Voice continues to be the key driver in OECD telecommunication markets which have now attained revenues of USD 1 trillion. However, voice services, and the structure of telecommunications revenues, are evolving. Mobile services now make up 40% of all OECD-area telecommunications revenues, and mobile subscribers outnumber fixed subscribers by a ratio of 3 to 1. At the same time, technologies such as Voice over Internet Protocol (VoIP) are exerting strong downward pressure on prices for voice services. The impact of VoIP is apparent in prices for international fixed-line calls, which many VoIP operators now bundle into flat-rate subscription plans. As a result, the future of voice revenue streams is unclear.
The number of high-speed Internet connectyions is one of the main reasons why technologies such as VoIP have had such an impact on the market. Broadband is quickly becoming the dominant technology for Internet access throughout the OECD area; 60% of the area's 256 million Internet subscribers now have a broadband connection.
UPDATE: As noted I had the link to the document, when it should be to the bookshop. It wasn't my intention and the link is now corrected.
The spying case, where the calls of around 100 people using Vodafone’s network were secretly tapped, remains unsolved and is still being investigated. Also complicating the case are question marks over the suicide in March 2005 of a top engineer at Vodafone Group in Greece in charge of network planning.
This is just an introduction. The juicy bits are available on IEEE Spectrum, the flagship IEEE publication:
The victims were customers of Athens-based Vodafone-Panafon, generally known as Vodafone Greece, the country's largest cellular service provider; Tsalikidis was in charge of network planning at the company. A connection seemed obvious. Given the list of people and their positions at the time of the tapping, we can only imagine the sensitive political and diplomatic discussions, high-stakes business deals, or even marital indiscretions that may have been routinely overheard and, quite possibly, recorded.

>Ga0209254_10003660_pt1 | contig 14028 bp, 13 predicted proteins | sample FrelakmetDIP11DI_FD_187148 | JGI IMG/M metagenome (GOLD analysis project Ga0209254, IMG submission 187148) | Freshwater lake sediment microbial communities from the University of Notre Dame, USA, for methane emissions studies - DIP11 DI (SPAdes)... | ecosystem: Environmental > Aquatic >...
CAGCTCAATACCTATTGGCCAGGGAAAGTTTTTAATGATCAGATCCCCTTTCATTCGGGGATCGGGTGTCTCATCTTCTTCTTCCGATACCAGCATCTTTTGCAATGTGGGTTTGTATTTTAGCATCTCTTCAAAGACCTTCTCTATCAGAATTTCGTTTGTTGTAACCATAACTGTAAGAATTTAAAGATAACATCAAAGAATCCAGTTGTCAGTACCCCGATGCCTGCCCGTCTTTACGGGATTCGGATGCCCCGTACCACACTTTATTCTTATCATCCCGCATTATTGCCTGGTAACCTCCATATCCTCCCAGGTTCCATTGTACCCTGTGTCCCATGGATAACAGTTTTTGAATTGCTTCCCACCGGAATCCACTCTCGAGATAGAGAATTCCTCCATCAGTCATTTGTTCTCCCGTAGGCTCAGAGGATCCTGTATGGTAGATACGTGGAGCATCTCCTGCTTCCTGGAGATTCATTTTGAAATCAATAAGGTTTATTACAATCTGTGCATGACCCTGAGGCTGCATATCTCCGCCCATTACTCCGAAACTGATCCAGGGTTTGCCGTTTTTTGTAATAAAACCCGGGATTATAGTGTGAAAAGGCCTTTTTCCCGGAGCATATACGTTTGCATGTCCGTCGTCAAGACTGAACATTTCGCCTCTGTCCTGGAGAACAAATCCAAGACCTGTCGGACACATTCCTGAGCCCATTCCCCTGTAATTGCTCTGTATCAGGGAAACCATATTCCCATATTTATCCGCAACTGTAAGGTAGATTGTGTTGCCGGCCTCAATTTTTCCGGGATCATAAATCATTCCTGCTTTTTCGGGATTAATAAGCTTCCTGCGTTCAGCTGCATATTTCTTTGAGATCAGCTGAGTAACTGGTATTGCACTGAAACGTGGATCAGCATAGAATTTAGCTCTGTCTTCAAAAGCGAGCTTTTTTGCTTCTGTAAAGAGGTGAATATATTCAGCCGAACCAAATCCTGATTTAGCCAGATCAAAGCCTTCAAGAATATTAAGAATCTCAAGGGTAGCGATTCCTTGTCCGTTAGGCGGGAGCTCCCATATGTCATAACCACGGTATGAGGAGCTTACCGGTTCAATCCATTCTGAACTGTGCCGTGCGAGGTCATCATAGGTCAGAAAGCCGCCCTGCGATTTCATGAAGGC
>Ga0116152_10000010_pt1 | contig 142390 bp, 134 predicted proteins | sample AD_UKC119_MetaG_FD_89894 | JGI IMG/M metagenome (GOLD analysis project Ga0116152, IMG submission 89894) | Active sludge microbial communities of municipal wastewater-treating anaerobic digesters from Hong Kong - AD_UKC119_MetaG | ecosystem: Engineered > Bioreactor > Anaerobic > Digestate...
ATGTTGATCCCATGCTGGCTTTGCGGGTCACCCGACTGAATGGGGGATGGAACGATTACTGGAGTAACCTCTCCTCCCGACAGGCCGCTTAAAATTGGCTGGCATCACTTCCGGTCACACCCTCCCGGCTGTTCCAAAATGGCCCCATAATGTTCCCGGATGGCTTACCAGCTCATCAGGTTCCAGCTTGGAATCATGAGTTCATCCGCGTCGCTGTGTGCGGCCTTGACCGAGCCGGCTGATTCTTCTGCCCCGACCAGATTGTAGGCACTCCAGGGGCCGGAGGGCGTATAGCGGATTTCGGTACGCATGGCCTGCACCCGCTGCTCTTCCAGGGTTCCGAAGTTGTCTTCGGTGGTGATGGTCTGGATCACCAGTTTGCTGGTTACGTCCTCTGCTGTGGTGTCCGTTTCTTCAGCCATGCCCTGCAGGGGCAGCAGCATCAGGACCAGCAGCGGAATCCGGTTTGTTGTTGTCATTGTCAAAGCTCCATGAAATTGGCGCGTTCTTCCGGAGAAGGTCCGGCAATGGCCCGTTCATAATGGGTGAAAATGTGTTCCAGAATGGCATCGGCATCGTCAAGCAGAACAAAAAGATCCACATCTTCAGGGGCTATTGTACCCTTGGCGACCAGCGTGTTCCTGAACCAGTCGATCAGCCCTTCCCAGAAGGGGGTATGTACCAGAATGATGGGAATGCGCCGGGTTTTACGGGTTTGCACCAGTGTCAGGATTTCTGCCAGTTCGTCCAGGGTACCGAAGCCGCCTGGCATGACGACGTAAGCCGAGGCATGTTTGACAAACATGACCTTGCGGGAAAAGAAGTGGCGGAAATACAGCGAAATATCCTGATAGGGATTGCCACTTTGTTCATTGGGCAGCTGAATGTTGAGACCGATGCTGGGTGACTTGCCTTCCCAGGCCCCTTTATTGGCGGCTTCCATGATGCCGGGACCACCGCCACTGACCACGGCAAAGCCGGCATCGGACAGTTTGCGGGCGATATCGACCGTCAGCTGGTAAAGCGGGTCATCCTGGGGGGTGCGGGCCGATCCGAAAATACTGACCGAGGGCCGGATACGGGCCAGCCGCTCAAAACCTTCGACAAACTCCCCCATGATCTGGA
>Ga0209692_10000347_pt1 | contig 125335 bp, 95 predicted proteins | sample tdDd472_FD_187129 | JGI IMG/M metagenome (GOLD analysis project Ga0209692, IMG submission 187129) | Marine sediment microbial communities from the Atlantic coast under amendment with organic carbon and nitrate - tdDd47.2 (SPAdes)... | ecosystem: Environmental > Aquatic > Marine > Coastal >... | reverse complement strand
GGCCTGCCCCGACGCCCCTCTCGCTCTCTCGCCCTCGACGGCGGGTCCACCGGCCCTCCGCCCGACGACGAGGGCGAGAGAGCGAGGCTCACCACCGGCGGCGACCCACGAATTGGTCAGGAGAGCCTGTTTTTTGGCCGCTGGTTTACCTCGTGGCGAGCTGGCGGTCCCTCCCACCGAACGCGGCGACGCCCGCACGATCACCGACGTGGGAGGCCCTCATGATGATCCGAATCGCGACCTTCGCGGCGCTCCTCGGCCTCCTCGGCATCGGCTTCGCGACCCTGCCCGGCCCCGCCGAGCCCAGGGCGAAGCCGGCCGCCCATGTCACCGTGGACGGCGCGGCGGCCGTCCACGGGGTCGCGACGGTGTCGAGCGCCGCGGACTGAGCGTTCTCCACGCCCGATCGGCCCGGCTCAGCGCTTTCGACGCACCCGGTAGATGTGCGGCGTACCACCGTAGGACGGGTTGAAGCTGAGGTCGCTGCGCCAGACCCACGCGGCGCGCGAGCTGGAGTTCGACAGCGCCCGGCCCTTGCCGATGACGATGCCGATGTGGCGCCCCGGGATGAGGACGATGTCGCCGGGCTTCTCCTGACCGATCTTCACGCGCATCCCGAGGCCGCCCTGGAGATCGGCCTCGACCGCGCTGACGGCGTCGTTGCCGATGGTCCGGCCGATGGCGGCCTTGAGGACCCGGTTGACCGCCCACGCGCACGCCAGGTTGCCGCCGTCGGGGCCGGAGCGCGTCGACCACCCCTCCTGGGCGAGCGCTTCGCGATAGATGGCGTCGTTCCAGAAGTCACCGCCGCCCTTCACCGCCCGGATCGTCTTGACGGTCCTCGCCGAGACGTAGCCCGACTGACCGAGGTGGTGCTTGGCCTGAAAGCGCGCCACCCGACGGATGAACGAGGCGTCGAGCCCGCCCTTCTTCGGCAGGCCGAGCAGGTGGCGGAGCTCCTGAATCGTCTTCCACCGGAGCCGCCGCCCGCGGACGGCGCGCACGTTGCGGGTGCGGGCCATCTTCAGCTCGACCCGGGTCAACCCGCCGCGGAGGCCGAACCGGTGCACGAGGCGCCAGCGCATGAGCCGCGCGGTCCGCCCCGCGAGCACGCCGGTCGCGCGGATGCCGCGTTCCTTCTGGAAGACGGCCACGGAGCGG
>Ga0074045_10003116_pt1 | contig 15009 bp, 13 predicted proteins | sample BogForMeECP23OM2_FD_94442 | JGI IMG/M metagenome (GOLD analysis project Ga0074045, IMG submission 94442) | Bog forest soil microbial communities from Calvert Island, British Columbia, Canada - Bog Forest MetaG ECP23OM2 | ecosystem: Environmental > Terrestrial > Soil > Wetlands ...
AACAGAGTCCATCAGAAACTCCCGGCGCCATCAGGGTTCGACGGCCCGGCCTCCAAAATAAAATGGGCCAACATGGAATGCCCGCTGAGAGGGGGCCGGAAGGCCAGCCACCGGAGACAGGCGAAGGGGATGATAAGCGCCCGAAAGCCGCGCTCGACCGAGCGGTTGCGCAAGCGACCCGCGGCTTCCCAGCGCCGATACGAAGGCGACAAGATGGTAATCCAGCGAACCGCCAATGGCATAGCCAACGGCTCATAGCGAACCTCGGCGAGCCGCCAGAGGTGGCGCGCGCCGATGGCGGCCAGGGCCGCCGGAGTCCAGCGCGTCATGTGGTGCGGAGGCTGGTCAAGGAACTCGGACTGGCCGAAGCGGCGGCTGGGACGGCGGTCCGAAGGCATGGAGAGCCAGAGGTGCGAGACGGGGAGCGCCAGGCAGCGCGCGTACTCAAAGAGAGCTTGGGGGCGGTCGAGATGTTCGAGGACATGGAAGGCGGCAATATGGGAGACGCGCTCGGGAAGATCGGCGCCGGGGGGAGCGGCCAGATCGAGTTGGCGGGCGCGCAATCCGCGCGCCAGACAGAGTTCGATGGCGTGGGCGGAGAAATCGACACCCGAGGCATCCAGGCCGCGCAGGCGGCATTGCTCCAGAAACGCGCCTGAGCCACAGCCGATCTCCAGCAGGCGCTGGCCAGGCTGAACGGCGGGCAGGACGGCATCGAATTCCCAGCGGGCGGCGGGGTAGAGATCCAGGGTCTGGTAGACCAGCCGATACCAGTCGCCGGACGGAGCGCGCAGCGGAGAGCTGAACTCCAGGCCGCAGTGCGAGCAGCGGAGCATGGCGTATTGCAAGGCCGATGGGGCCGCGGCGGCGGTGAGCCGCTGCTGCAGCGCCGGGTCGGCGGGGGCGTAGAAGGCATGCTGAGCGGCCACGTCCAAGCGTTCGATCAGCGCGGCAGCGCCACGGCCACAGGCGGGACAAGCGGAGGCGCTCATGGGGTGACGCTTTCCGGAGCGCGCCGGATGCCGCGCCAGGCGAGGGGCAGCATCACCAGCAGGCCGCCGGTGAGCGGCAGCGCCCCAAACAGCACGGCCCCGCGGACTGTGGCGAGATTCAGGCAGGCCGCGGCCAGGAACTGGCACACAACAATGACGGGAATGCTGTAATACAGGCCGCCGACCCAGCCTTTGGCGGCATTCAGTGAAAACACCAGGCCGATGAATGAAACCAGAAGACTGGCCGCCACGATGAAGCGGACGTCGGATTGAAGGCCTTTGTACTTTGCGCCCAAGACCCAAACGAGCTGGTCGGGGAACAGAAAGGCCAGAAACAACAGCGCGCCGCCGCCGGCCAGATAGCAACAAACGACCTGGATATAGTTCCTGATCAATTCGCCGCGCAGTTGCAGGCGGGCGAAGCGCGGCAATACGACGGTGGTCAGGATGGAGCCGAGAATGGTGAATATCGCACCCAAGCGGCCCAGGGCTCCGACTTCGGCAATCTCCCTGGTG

Even before Tsalikidis's death, investigators had found rogue software installed on the Vodafone Greece phone network by parties unknown. Some extraordinarily knowledgeable people either penetrated the network from outside or subverted it from within, aided by an agent or mole. In either case, the software at the heart of the phone system, investigators later discovered, was reprogrammed with a finesse and sophistication rarely seen before or since.
A study of the Athens affair, surely the most bizarre and embarrassing scandal ever to engulf a major cellphone service provider, sheds considerable light on the measures networks can and should take to reduce their vulnerability to hackers and moles.
We now know that the illegally implanted software, which was eventually found in a total of four of Vodafone's Greek switches, created parallel streams of digitized voice for the tapped phone calls. One stream was the ordinary one, between the two calling parties. The other stream, an exact copy, was directed to other cellphones, allowing the tappers to listen in on the conversations on the cellphones, and probably also to record them. The software also routed location and other information about those phone calls to these shadow handsets via automated text messages.
We still don't know who committed this crime. A big reason is that the UK-based Vodafone Group, one of the largest cellular providers in the world, bobbled its handling of some key log files. It also reflexively removed the rogue software, instead of letting it continue to run, tipping off the perpetrators that their intrusion had been detected and giving them a chance to run for cover. The company was fined €76 million this past December.
We have so far being led to believe mobile communications are secure and encrypted. But what actually seems to happen is that the links between handsets and cell sites are safe - but what about the inside of the companies?
How is the New Zealand security going? Is our government evaluating this? Are individuals safe from identity theft and other things that can happen when people interfere with communications?
Due to the impending death of zIRC the official Geekzone IRC channel will move to the synIRC servers at 9pm tonight.
Head to #geekzone on irc.synirc.org to find us. You will need to re-register your nickname, please use the same one as you use on these forums.
If you need any help with this process please ask a channel op or PM one of the moderators on the forums.
We will have a presence on zIRC for as long as possible to point people in the right direction, but connect to synIRC as soon as you can.
Tonight as in 11 July 2007 9pm NZST (click for other timezones).
I hope to see you in the #geekzone IRC channel sometime soon!
Sixth, pay those operators well so that you get high quality staff and so that turnover is low. If you are seeking to squeeze on prices then you’ll have predictable results.
Seventh: Invest a fortune in expertise into the systems that the operators will use. Don’t use the guys Ferrit used to build the systems.
Tenth: Make your sucky sucky broadband work properly so that we don’t have to call in the first place, and we are happier if we do have to.
Go read the full list over Lance's blog. Oh, yes, you reader from Telecom can read it too...